Euan McColm: The Corbyn effect has spread north and hit Scottish Labour

Written by Euan McColm on 6 July 2016 in Opinion

Kezia Dugdale was already struggling to make her party seem relevant before the latest storm hit.

Just when it seems the Scottish Labour Party can inflict no more damage upon itself, it finds a fresh appetite for pointless masochism.

After almost a decade of decline, during which the party has fallen from a position of complete political dominance into third place behind the all-conquering SNP and the rejuvenated Scottish Tories, Labour can’t seem to get back on its feet never mind mount a serious electoral challenge.

Kezia Dugdale - Scottish Labour’s sixth leader in nine years - has tried to bring a degree of calm to a party that’s been in a perpetual state of self-destruction since the nationalists first came to power at Holyrood in 2007. But even the affable, level-headed Dugdale has no answer to the Jeremy Corbyn effect which has spread north and is now tearing what’s left of Scottish Labour apart.

After Dugdale last week added her voice to the chorus of those calling for Jeremy Corbyn to step down as leader of the Labour Party, her own deputy led calls for him to stay.

Alex Rowley MSP - a former General Secretary of Scottish Labour - and two Scottish Parliamentary colleagues, Neil Findlay and Richard Leonard, issued a statement demanding loyalty to Corbyn. The trio insisted that the Leader of the Opposition had won the support of party members because he offered “an alternative to the austerity driven divisions within our economy and society”.

Dugdale, unsurprisingly, was livid. And she was to become angrier, still.

Last Friday, Rowley took the step of writing to every member of the Scottish Labour Party, outlining in detail why he believed it was essential for them to unite behind Corbyn. As if this act wasn’t quite enough of a slap in the face to Dugdale, her deputy quoted the words of SNP First Minister Nicola Sturgeon to support his case.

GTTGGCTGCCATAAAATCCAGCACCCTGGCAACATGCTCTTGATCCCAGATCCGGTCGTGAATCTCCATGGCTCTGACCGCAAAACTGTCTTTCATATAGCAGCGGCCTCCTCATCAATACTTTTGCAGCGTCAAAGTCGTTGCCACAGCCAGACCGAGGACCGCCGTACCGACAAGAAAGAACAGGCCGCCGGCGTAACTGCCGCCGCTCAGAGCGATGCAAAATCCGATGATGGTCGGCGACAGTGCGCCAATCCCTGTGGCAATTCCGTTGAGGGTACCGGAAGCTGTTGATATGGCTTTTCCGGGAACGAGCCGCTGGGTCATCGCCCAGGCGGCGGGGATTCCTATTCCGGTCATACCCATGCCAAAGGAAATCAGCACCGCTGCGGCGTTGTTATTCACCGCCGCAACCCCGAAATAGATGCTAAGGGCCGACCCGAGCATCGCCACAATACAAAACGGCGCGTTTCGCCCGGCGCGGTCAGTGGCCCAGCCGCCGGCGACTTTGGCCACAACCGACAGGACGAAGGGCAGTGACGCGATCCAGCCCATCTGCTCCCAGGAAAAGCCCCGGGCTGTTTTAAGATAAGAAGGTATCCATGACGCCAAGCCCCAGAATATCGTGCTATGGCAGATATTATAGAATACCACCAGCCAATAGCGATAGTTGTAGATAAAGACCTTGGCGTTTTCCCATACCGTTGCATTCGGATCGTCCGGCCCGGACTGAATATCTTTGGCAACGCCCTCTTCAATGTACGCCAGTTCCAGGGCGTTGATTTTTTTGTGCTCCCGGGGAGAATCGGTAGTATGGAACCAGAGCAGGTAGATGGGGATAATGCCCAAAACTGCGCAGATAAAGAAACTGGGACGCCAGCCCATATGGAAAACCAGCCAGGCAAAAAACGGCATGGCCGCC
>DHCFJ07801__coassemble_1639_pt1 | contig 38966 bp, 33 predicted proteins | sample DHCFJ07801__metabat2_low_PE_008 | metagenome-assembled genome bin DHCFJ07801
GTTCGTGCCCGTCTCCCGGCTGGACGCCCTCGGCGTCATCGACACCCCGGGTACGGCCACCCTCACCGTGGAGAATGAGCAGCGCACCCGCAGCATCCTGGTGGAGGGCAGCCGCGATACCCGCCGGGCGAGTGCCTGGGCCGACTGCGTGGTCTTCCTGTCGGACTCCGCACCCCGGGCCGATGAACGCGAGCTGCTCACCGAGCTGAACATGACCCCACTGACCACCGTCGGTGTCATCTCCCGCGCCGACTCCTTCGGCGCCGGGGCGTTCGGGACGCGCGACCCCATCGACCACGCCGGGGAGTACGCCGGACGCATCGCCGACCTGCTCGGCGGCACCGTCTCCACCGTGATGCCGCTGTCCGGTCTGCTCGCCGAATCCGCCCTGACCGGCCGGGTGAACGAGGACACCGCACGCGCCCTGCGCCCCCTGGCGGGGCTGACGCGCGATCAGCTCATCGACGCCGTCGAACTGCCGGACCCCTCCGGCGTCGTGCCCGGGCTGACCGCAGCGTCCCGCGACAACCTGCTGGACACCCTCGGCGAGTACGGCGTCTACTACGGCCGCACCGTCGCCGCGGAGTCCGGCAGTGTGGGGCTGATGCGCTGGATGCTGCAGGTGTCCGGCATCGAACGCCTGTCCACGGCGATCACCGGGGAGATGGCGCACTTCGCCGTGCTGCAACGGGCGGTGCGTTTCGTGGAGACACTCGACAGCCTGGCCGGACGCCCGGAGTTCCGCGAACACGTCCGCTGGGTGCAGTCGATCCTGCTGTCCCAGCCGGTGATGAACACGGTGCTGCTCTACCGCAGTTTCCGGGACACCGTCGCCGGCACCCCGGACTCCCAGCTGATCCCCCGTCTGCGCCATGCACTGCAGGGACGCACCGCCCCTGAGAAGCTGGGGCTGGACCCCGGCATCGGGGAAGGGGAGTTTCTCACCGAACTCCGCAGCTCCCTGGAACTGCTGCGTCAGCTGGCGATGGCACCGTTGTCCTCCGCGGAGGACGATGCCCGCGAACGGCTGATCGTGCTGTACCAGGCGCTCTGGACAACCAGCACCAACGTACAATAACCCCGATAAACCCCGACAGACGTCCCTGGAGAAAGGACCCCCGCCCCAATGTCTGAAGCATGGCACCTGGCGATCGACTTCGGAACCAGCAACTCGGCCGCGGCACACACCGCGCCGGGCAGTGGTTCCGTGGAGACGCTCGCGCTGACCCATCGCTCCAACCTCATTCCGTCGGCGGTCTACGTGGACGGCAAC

Sturgeon had been right when she told the Scottish Parliament that it was the Conservative Party that had “recklessly brought this country to the brink of disaster”.

Friends of Dugdale have since pointed out that Rowley, when seeking election as the Scottish Party’s deputy leader last year, promised that if he won he would not accept a protected place at the top of one of the lists from which a 56 of Holyrood’s 129 MSPs are elected under a system of proportional representation only to go back on his word as soon as he won that particular race.

“How,” asked one MSP loyal to Dugdale, “can Rowley have the brass balls to lecture anyone about loyalty and doing the right thing? He’s only loyal to Alex f****** Rowley.”

Dugdale’s view that Scottish Labour will not start to rebuild support in Scotland would seem to be correct. The SNP might talk a radical game but it is positioned slap bang in the political centre ground, with policies that wouldn’t have looked out of place in Tony Blair’s New Labour.

But there are those in Labour north of the border who have convinced themselves that the answer to a huge successful centrist political project is a lurch further to the left.

All of this adds up to a thwocking great migraine for Dugdale who was already struggling to make her party seem relevant. The nationalists have successfully positioned themselves as the choice of those Scots who identify as progressives, while the Tories have won the support of those for whom the preservation of the UK is a defining concern.

Jeremy Corbyn’s continued presence at the top of the UK Labour Party threatens it with electoral annihilation. Scottish Labour, already badly wounded, might be finished off for good by the collateral damage caused by his fight for political survival.


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